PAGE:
Five people arrested, 221 servers offline, 37 searches. This spectacular report is the result of a long investigation carried out by Europol to dismantle one of the most important botnets, Avalanche. According to Europol, this is the largest botnet dismantling operation ever carried out. The Avalanche network had infected millions of computers in 180 countries, including France. The infected machines were mainly Windows PCs and Android smartphones.
Little bots, little bots, always little bots
The Avalanche network has been in existence since 2009. It was used to drive nearly twenty different malware including ransomwares (Teslacrypt) and bank Trojans (Pandabanker, Tiny Banker). This network is linked to many malware families such as Bolek, Citadel, CoreBot, Marcher, Nymain, Ranbuys, TeslaCrypt, Tiny Banker UrlZone or Vawtrak. The latter were used to create fraudulent transfers. These sums were then laundered by the purchase of products, through a “highly organized” network of mules. In the early years, the network grew to a peak of about half a million infected computers. Avalanche had become a distribution network for malware, spam and other phishing attempts. In 2010 a report of the Anti-Phishing working group had already described Avalanche as “the most prolific phishing gang in the world“, noting that the Avalanche botnet was responsible for two thirds of all phishing attacks recorded in the second half of 2009.
This botnet network has targeted more than 40 major financial institutions, online services and job sites. Avalanche is also associated with the Zeus financial fraud botnet and at the end of 2009, the network was already using more than 950 separate domains for its phishing campaigns. It was at more than 800,000 domains at the time of its dismantling this week. At the height of its activity, one million emails with malicious attachments were sent each week. One of Avalanche’s technical characteristics was its camouflage infrastructure. The command and control (C&C) servers were protected not only by a maze of proxies, but also by a “fast double flow” DNS addressing system, where the thousands of name and IP address servers to which the zombie machines had to access were modified every five minutes.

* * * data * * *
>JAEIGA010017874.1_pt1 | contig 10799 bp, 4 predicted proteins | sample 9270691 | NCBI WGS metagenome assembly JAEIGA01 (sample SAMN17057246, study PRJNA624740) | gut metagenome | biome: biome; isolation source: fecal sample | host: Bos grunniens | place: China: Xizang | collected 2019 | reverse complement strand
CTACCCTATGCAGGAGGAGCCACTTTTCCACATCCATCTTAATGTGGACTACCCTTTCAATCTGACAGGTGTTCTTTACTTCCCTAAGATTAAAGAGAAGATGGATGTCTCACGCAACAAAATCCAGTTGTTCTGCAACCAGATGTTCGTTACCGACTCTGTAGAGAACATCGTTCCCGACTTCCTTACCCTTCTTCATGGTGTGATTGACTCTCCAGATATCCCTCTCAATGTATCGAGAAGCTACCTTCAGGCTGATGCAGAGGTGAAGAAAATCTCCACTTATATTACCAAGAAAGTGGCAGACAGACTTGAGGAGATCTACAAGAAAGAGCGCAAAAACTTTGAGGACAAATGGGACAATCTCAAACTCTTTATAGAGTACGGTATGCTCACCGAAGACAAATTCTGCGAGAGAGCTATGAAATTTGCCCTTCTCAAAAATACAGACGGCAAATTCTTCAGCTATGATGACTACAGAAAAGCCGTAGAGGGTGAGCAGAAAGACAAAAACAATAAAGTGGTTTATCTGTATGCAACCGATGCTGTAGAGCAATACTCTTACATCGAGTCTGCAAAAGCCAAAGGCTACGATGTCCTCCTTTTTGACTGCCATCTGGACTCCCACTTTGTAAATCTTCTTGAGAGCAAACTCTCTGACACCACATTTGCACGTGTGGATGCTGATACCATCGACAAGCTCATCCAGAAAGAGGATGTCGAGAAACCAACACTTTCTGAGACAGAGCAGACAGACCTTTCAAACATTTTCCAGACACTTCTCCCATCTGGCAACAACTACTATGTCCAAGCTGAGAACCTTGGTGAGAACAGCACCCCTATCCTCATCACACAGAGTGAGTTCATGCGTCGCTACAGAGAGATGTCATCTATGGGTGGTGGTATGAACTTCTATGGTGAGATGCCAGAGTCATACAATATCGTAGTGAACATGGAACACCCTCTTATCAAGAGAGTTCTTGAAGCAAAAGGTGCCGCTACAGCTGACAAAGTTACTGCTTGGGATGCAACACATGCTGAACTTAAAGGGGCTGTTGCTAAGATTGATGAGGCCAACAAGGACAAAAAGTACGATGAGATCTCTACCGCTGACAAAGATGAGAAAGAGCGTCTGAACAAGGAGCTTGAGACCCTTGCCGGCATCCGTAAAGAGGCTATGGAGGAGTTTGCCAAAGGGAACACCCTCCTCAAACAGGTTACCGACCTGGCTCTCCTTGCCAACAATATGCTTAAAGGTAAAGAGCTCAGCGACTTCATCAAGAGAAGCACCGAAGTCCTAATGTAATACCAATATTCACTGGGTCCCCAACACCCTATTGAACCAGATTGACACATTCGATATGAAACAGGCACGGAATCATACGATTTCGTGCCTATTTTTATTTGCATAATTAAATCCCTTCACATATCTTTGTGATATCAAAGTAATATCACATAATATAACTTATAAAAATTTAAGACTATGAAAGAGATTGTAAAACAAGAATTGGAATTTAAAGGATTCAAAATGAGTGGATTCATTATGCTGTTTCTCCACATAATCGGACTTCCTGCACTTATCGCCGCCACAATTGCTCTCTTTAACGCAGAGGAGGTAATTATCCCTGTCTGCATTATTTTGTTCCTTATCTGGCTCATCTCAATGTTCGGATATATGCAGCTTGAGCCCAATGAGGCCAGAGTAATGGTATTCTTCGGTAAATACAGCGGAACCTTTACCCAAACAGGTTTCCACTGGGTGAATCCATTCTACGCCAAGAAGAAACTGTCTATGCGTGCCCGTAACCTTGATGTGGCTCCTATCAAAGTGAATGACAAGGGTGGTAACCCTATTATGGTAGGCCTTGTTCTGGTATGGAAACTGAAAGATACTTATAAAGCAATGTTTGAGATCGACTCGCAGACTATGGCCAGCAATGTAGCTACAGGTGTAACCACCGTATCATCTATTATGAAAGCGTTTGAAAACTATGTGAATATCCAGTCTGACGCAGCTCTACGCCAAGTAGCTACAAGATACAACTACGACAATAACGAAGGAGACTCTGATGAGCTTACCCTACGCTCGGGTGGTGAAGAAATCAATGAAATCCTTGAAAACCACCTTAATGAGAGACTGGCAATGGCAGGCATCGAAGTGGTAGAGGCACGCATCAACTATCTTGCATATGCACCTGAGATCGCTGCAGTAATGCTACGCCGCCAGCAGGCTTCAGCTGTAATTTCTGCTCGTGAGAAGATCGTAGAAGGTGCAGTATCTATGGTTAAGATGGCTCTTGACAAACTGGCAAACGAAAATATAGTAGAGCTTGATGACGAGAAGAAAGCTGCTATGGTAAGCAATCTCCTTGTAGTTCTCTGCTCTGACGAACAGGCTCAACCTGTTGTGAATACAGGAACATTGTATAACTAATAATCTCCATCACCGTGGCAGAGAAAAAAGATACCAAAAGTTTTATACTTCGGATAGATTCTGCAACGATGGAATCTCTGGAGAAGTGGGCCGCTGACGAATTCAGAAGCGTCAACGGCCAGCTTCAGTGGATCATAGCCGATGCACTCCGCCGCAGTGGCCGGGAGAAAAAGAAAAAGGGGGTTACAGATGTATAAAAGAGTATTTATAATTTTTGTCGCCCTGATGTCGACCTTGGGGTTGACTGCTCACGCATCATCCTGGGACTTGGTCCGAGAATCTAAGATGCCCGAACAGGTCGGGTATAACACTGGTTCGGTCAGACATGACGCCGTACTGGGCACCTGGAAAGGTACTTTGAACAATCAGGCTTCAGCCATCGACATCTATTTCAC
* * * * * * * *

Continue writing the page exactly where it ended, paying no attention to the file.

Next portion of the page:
A major dismantling: 830,000 domains seized!
Extensive cooperation was then established between the German and English law enforcement agencies, Europol, Eurojust, the FBI and the Pennsylvania Prosecutor’s Office. This agreement led to a four-year investigation that recently led to a major operation. It was held on November 30, 2016 and resulted in the termination of the Avalanche network. Five people were arrested following an investigation that involved investigators and prosecutors in more than 30 countries. 37 locations were searched and 39 servers were seized. In its statement, Eurojust states that this is the largest use ever recorded of “sinkholing” (literally a funnel) against a malware control infrastructure. In all, more than 830,000 domains were seized, redirected or completely blocked. To carry out this operation, a special command post had been set up in The Hague, where Europol has its headquarters.
An operation similar to that of Onymous